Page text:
I’ve never hit anyone that I can remember really.  My brother is 2 and ½ years older than me which made fighting with him pointless growing up.  I took on the role of peace maker in our family, always eager to avoid conflict.  That translated into a pacific attitude in the school yard as well.  All in all I was a wimp and found a way to navigate through life and get what I wanted or needed, more or less, without giving vent to the direct expression of anger or aggression. 

Which is part of the reason I’m surprised to wake up this morning with skinned knuckles on my right hand, having punched my nightstand last night in an angry outburst.  It was bound to happen sooner or later -- not that the nightstand had it coming but just that anger eventually will out, that is for all of us below the order of angels and saints.  I’m sixty-two years old, so it’s been a long time coming.

But still why hit my nightstand – why make an inanimate object the target of my first punch?

In my dream I was actually swinging at myself.  That makes some sense.  It’s not all that different than hitting a nightstand or some other inanimate object inasmuch as when you hit yourself there’s far less risk of getting punched back.  There is this counter-phobia at the root of my otherwise pacific demeanor.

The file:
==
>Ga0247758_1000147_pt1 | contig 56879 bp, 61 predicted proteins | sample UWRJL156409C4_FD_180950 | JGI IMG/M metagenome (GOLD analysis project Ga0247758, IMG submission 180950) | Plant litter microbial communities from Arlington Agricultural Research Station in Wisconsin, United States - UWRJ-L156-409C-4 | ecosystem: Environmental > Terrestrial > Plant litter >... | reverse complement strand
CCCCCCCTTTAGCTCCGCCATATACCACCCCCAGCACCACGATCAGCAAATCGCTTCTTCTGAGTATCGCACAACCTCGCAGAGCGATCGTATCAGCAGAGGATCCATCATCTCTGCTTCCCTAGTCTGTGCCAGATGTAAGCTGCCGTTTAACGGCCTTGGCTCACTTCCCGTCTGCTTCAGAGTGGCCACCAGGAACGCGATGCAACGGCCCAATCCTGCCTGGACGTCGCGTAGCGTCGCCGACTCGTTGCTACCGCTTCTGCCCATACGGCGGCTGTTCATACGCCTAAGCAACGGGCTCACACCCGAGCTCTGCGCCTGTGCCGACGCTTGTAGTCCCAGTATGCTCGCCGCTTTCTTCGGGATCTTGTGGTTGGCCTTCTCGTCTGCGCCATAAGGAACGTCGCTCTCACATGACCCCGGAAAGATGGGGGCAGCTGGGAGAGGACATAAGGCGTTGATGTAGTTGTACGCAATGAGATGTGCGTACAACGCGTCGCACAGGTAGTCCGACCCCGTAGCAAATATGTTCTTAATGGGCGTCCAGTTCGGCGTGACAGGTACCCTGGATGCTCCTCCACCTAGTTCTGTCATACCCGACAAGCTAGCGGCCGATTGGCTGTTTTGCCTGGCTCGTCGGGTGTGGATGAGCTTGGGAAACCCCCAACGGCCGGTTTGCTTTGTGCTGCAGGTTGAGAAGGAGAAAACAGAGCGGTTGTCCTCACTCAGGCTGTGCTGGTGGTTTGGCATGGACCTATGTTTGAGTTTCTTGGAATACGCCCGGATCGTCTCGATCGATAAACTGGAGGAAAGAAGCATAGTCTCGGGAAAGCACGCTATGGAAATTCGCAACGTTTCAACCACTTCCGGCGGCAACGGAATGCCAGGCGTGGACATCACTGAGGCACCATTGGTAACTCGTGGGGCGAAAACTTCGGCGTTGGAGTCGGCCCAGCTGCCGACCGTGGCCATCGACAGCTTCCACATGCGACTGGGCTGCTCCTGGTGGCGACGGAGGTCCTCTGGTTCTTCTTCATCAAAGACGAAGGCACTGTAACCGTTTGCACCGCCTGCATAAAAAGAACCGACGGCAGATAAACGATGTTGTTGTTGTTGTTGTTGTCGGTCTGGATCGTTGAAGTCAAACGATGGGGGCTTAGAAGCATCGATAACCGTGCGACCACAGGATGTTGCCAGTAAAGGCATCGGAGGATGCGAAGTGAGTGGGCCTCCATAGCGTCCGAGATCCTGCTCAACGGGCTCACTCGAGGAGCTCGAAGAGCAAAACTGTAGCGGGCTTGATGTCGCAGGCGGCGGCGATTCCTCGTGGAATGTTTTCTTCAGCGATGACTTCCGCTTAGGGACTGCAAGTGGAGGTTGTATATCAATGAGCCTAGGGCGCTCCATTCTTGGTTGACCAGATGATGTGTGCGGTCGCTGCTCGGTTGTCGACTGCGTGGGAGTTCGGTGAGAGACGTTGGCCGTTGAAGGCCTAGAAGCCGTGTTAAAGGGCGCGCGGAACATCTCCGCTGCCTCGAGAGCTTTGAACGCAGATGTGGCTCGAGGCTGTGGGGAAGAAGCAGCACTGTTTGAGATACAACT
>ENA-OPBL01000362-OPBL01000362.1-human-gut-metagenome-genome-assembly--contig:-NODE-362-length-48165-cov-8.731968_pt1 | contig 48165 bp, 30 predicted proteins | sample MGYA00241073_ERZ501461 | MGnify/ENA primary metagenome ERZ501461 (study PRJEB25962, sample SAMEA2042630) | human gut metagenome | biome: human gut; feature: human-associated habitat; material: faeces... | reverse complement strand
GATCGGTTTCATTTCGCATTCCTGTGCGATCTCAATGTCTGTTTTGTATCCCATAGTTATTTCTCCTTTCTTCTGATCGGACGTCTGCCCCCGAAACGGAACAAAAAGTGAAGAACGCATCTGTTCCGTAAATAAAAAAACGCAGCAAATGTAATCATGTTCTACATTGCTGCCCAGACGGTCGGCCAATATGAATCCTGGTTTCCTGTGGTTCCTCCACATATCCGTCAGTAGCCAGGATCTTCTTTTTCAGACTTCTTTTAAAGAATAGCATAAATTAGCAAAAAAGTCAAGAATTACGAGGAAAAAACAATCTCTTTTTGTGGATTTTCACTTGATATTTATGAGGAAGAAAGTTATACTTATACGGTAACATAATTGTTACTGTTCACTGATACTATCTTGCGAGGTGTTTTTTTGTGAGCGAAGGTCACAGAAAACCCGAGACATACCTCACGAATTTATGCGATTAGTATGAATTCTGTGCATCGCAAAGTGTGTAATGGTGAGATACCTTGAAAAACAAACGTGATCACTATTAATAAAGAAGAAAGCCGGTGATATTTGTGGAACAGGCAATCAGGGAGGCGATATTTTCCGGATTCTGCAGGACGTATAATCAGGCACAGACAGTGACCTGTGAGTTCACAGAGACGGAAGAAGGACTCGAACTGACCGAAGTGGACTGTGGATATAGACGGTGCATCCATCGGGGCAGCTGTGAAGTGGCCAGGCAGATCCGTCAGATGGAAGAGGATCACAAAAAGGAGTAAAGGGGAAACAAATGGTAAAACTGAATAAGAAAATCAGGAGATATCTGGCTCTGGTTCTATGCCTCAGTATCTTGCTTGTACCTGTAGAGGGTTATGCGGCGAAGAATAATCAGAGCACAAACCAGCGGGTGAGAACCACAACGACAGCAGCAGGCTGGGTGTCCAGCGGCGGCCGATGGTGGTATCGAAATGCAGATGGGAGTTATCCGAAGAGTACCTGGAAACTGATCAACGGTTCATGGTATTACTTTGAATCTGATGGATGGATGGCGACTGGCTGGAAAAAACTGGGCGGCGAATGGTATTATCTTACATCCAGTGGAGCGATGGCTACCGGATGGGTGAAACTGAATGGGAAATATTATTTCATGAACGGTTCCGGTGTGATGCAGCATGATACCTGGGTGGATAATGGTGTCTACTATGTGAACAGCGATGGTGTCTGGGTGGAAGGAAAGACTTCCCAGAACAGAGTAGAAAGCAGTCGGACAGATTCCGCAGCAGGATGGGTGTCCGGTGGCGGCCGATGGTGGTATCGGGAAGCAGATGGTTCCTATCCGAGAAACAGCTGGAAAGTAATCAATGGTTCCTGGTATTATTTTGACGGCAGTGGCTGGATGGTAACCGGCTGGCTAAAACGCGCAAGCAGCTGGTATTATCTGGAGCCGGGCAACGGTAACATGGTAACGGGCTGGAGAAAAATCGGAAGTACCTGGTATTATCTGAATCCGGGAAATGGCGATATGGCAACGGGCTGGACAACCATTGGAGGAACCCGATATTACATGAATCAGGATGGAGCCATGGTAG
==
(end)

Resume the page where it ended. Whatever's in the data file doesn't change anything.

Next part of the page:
My dream interpretation rests on the notion that other people (particularly seeming strangers) who appear in our dreams are usually stand-ins for parts of ourselves.  Thus it was in my dream last night that I was minding my own business, sitting in an aisle seat on an airplane, and this stranger sauntered down the aisle, and without so much as a word, took the folded newspaper that I had placed in the pouch of the seatback in front of me.  I felt a sudden surge of anger.  Give it back, I demanded.  You don’t need it, he replied, it’s just a movie review. 

It’s just a movie, I said to myself, no need to pay any mind.  But I did need it, I realized. I needed it more than anything else.  And the next thing I knew I had taken a roundhouse right at the nightstand.

So there it is – my anger in stark relief, finally unleashed.  I’m glad, at least, that I could admit the truth to myself in a dream.  I am furious at myself for not writing – for taking away from myself the thing I most need in order to fly-right and feel whole in the world. Why am I blocked and no longer writing?  Because some part of me came to the conclusion that my writing no longer mattered, to me or anyone else, that it was of no consequence, at least of no more consequence than yesterday’s discarded news.  While this may very well be true, it nonetheless makes me fighting mad.  And for the first time in my life I’ve landed a punch – it’s all the more notable because I also happen to be the target of my own fusillade.

Monday, June 3, 2019

Tweet for My Old Red Wheelbarrow

Once so much depended
But now sadly upended
In the dumpster you rust
Thanks to the relentless glazing rain
Which has corroded you thus
Sic transit nostrum transitus

Very sad to say goodbye to my beloved red wheelbarrow at the dump this morning.  My best hopes and plans for the future were all carried forth in your once sturdy frame.   But as any poet writes in the hope of immortalizing his or her beloved, so too my trusty red wheelbarrow has already been the subject of a few of my prior poems, as you can read here and here.